Friday, January 11, 2013
A little intrigue
I have a large, framed photo of Jessie Matthews. On the back is written: British Actress, singer, dancer. At the bottom it is signed:
“To Marjorie, with lots of luck, Dear,
I went on the Internet to Google and found that Jessie Matthews was born in 1907. She was on the stage in revues and musicals in Britain and the U.S. from 1917 through at least 1958. She appeared in the following films:
“The Good Companions” (1933)
“It’s Love Again” (1936)
“Head over Heels” (1936)
“Tom Thumb” (1958)
Why do I write about her? I don’t recall seeing or hearing about any of the films, or her for that matter. (I don’t know who Marjorie was, either.)
The photo is of a very young woman posed with her chin in her hands. She has large, wide-spaced eyes, a straight nose and a small mouth. A derby hat sits at a slight angle over wavy, dark hair. Wispy bangs cover her eyebrows.
She gazes straight at the camera with a pensive look. There is something very appealing about her, like a lost kitten. I guess that is why I rescued her from a thrift store in California some years ago, and why I have kept her all these years.
When we moved from California to this small house in Odell, Ore., I couldn’t find wall space for her, so she ended up in the utility room among the mops and brooms, under the peg board with the tools. That is no way to treat a lady! No wonder she looks pensive!
So, I have rescued her again and have given her a place of honor on the wall above the work table in the computer room, and I will try to find out more about her. I would appreciate hearing from anyone who knows anything about her (or Marjorie) and why she ended up in a thrift store.
Cut budgets where needed
Rep Greg Walden is right: We shouldn’t cut funds for the defense budget. What we should cut from the budget is the unnecessary waste and cost over-runs, fraud, theft and contractor rip-offs, and eliminate kickbacks, payoffs and corporate campaign donations.
If our elected officials represented those who elected them instead of those who bought them we wouldn’t be in this financial mess.
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Parkdale third graders sing "12 Disaster Days of Christmas"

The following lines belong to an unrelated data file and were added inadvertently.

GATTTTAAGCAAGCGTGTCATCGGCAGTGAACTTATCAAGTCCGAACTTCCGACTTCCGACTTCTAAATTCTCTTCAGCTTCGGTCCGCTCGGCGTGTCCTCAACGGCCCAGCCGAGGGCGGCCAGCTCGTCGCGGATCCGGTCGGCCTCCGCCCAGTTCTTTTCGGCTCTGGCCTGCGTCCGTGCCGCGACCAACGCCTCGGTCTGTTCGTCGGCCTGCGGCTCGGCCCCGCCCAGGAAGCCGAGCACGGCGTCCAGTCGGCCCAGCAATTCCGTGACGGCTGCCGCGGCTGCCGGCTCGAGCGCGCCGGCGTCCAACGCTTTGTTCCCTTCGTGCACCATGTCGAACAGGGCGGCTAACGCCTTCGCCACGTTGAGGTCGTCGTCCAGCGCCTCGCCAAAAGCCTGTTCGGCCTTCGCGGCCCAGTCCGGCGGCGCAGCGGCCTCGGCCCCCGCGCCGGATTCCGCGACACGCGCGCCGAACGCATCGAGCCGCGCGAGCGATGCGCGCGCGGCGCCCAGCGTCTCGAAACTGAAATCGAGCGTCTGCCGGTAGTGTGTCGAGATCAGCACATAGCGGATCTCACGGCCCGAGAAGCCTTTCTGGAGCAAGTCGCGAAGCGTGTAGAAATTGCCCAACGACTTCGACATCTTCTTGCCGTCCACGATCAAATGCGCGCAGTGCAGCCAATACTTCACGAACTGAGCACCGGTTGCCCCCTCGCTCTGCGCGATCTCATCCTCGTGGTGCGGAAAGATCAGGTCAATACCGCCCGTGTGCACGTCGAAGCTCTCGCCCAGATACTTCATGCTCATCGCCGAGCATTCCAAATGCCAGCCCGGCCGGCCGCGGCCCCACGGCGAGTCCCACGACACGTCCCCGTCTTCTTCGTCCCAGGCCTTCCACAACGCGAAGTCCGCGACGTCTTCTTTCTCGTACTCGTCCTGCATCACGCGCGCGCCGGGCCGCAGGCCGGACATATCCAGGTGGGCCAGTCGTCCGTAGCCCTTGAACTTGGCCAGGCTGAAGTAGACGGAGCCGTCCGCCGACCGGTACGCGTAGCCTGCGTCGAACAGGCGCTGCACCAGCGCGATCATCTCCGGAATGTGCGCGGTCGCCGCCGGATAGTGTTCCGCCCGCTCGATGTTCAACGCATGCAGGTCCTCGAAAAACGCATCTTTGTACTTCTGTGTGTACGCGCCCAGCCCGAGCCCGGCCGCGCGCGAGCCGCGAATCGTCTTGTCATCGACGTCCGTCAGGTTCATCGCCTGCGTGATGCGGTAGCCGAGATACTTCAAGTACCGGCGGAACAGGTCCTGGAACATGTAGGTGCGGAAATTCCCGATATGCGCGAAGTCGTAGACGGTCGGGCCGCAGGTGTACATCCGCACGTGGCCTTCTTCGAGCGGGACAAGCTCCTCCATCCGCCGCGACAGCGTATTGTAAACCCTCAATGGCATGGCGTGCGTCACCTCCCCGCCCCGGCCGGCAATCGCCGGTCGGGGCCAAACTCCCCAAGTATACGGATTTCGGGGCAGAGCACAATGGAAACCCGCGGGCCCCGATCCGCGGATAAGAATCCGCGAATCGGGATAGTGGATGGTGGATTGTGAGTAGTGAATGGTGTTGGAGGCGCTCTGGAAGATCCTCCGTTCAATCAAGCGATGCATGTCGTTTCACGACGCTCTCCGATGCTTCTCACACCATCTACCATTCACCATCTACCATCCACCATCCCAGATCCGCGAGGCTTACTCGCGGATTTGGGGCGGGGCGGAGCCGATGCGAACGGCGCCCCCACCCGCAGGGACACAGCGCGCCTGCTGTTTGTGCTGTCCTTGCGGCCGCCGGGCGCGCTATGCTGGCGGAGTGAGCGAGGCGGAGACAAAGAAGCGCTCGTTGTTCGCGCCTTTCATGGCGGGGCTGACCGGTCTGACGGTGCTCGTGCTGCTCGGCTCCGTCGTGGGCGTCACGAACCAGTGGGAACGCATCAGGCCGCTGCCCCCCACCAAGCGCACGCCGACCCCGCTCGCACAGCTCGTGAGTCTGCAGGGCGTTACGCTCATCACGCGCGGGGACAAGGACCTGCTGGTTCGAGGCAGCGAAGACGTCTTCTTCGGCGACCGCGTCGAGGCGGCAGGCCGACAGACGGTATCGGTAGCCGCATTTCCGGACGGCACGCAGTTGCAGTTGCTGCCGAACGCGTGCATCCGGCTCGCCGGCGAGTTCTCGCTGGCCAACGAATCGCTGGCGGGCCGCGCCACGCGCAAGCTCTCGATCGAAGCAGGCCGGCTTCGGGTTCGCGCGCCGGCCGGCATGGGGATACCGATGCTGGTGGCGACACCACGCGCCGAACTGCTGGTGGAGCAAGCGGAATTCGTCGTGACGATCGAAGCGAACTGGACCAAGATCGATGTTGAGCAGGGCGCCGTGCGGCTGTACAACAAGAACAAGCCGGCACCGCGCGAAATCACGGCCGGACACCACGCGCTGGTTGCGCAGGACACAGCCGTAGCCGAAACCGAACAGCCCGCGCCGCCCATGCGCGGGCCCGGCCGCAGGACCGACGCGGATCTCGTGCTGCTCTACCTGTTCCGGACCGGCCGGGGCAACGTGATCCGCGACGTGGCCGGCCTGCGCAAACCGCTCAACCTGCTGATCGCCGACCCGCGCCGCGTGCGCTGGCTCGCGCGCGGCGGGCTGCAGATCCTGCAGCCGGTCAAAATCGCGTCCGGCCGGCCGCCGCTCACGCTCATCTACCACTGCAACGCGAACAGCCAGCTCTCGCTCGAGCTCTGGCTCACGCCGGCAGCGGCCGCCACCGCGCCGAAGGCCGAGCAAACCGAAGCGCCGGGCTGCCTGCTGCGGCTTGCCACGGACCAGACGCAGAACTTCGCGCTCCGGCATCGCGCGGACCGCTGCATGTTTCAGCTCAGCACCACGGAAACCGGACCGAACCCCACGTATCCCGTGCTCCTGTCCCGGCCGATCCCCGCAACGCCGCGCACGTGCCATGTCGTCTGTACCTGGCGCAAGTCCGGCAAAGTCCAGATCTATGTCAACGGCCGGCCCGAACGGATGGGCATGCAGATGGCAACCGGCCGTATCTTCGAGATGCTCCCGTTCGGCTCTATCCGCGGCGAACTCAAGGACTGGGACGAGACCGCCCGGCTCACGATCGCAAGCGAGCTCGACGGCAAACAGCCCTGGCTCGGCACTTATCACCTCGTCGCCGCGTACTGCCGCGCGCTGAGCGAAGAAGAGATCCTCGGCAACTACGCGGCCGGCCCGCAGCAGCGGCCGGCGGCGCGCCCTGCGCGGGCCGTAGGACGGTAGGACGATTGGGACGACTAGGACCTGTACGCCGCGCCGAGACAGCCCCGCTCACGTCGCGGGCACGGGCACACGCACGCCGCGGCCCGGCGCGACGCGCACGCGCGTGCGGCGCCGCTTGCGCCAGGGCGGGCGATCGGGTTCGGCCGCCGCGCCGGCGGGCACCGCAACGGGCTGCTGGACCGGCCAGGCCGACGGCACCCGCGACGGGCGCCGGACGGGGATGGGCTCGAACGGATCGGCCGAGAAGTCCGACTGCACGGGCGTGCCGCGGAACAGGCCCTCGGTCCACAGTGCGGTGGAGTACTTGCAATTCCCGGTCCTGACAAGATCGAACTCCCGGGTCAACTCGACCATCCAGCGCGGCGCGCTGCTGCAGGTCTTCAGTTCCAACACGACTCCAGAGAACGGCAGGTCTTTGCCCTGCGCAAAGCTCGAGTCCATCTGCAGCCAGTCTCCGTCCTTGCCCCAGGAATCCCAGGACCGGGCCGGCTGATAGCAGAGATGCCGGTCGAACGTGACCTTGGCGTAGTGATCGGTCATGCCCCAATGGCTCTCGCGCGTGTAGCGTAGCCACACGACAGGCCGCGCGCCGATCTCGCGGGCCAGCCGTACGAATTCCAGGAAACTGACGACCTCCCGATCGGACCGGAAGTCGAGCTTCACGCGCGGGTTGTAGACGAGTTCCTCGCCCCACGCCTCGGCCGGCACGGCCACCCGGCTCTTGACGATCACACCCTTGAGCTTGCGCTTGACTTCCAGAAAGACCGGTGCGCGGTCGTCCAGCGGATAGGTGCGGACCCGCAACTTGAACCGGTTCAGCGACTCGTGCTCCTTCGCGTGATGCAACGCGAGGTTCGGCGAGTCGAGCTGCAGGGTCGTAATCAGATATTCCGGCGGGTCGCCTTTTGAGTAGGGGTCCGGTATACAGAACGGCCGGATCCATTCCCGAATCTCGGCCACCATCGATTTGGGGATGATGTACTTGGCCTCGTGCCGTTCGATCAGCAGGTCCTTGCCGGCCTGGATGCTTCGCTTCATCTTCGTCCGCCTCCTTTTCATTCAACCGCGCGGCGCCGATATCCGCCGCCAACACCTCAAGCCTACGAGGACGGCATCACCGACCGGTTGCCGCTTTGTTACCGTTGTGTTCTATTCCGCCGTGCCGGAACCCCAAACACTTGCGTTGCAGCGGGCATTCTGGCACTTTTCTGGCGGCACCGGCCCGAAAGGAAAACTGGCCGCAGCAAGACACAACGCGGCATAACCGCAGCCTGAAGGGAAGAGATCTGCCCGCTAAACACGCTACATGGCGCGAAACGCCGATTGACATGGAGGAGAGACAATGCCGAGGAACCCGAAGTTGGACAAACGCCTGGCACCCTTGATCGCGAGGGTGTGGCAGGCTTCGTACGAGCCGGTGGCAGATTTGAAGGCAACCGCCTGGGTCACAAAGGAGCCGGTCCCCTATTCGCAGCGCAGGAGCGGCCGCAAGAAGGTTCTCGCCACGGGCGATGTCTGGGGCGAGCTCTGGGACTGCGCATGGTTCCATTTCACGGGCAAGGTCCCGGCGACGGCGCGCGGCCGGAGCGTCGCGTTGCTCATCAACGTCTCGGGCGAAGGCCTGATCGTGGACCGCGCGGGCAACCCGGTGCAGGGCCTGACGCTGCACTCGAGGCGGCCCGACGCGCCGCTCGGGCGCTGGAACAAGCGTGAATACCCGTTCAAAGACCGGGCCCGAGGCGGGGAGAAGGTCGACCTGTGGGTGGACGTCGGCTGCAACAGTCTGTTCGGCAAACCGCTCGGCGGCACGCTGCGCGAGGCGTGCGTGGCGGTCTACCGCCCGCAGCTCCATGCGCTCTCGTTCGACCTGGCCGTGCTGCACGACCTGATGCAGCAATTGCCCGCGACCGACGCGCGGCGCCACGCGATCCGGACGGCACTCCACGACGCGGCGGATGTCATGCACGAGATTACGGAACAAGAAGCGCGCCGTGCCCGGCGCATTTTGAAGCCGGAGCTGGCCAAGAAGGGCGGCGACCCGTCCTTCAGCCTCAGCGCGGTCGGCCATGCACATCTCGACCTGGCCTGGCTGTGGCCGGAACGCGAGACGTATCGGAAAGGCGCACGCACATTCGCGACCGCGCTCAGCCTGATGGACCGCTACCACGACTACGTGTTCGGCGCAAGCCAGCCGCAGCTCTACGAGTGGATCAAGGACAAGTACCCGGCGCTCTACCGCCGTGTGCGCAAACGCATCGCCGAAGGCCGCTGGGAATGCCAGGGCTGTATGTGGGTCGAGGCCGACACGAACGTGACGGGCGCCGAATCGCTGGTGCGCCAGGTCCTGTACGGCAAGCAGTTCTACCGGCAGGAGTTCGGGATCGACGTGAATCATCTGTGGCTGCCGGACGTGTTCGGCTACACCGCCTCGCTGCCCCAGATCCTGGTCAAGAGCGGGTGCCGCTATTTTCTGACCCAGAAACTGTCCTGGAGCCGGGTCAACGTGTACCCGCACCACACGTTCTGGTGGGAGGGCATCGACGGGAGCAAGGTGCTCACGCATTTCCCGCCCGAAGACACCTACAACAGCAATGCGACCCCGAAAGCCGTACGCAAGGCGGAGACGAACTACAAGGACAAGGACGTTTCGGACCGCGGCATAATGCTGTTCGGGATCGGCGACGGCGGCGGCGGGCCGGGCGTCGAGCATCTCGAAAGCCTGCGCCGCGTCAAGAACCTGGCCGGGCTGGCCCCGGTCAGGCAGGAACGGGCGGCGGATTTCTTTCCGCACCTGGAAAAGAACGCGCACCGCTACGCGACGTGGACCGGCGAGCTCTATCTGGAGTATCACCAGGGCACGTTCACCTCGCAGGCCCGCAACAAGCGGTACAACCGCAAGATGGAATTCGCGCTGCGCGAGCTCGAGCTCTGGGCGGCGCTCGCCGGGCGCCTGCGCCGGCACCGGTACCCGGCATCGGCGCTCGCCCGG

Welcome to your sing-able Christmas gift list. What follows is an emergency rendition of “12 Days of Christmas” – for outfitting your home or car in case of snow storm, earthquake, flood or other emergency. Read it as a simple list, or sing it to the tune of “12 Days” – you know, as in “ … and a partridge in a pear tree…” Not to make light of it, but the song is a familiar framework for a set of gift ideas that you could consider gathering together, even if the recipient already owns items such as a bunch of coats, tire chains and flashlights. Stores throughout the Gorge are stocked up on all these items. Buying all 12 days might be prohibitive, but here are three ideas for checking any of the dozen off your list (notations follow, 1-12.) The gift items needed to stay warm, dry and safe are also coded to suggest items in your abode (A) in your car (C) or both (B). 12 Gallons of Water (A) 11 Family meals (B) 10 Cans of propane (A) 9 Hygiene bags (B) 8 Packs of batteries (A) 7 Spare coats (B) 6 Bright red flares (C) 5 Cozy blankets (B) 4 Tire chains (C) 3 Flashlights (B) 2 cell phone chargers (B) 1 And a crush-proof first aid kit (B) Price ranges? Here’s a few quotes for days Three, Two, Four and Nine: n A family gift of flashlights (three will run $15-30, Hood River Supply, Tum-A-Lum) n Cell phone chargers (two will run $30-60) n Tire chains (basic set, $30, Les Schwab, returnable if unused for the winter) n Family meals ($100 or so should cover the basics for three or four reasonably well-fed days) n The home kit should be kept in a handy place near an exit, and remember that water needs to be replenished every few months. If you have a solid first aid kit already, switch out the gift idea with “and-a-sto-o-u-t- tub-for it-all …” Otherwise, it’s a case of assembling your home or car kits and making sure all members of the family know what the resources are and how to use them (ie flares and propane). Emergency situations are at worst life-threatening, at best deeply uncomfortable if you and your family are left without power for an extended period, or traveling and find yourself in a situation where you need to wait out a storm, lengthy traffic delay, or other crisis. Notes on the 12 gift ideas: 12 – Gallons of water: that’s one per person in a four-member family to last for three days, the recommended minimum to be prepared for utility outages. 11 – Easy-open packaged goods, energy bars, dried food and nuts are good things to include for nutrition. Think of what your family of four needs for three days to stay fortified and hydrated (see number 12). Can-opener also recommended 10 – If you have a propane camping stove, keep extra fuel handy. 9 – Hygiene bags: put packaged moistened towelettes, toilet paper, and plastic ties in large garbage bags (for personal sanitation) Resource list courtesy of Hood River County Emergency Management, Barbara Ayers, manager/ 541-386-1213. The county also reminds residents to Get a Kit, Make A Plan to connect your family if separated, and Stay Informed. See www.co.hood-river.or.us to opt-in for citizen alerts. Enlarge